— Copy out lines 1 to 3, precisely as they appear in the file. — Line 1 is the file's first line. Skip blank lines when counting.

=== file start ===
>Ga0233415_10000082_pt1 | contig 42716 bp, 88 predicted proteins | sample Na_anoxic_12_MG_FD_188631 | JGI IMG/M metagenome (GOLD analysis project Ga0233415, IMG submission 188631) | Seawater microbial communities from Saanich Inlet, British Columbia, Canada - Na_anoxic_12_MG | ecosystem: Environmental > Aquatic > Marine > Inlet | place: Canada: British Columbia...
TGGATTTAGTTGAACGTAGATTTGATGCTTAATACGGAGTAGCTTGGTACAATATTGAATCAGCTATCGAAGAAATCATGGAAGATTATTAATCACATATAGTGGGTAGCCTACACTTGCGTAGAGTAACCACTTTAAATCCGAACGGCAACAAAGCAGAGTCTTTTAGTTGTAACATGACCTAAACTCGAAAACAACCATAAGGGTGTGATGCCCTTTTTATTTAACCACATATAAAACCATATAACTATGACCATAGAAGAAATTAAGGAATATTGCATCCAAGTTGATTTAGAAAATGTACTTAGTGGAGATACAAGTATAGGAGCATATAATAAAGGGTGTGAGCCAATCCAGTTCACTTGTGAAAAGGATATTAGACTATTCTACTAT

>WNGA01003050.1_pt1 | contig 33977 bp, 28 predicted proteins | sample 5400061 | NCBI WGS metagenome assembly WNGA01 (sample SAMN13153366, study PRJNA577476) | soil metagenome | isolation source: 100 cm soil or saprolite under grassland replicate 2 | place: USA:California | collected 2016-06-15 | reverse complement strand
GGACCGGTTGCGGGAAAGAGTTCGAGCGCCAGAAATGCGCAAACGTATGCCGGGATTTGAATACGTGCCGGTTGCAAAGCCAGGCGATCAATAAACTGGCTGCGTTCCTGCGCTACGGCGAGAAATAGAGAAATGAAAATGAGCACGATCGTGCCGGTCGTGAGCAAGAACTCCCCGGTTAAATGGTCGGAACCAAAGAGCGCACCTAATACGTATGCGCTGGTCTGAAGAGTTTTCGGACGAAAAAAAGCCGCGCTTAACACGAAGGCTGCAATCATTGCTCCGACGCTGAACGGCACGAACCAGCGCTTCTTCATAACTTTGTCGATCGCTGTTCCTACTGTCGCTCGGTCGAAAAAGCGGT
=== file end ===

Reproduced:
>Ga0233415_10000082_pt1 | contig 42716 bp, 88 predicted proteins | sample Na_anoxic_12_MG_FD_188631 | JGI IMG/M metagenome (GOLD analysis project Ga0233415, IMG submission 188631) | Seawater microbial communities from Saanich Inlet, British Columbia, Canada - Na_anoxic_12_MG | ecosystem: Environmental > Aquatic > Marine > Inlet | place: Canada: British Columbia...
TGGATTTAGTTGAACGTAGATTTGATGCTTAATACGGAGTAGCTTGGTACAATATTGAATCAGCTATCGAAGAAATCATGGAAGATTATTAATCACATATAGTGGGTAGCCTACACTTGCGTAGAGTAACCACTTTAAATCCGAACGGCAACAAAGCAGAGTCTTTTAGTTGTAACATGACCTAAACTCGAAAACAACCATAAGGGTGTGATGCCCTTTTTATTTAACCACATATAAAACCATATAACTATGACCATAGAAGAAATTAAGGAATATTGCATCCAAGTTGATTTAGAAAATGTACTTAGTGGAGATACAAGTATAGGAGCATATAATAAAGGGTGTGAGCCAATCCAGTTCACTTGTGAAAAGGATATTAGACTATTCTACTAT

>WNGA01003050.1_pt1 | contig 33977 bp, 28 predicted proteins | sample 5400061 | NCBI WGS metagenome assembly WNGA01 (sample SAMN13153366, study PRJNA577476) | soil metagenome | isolation source: 100 cm soil or saprolite under grassland replicate 2 | place: USA:California | collected 2016-06-15 | reverse complement strand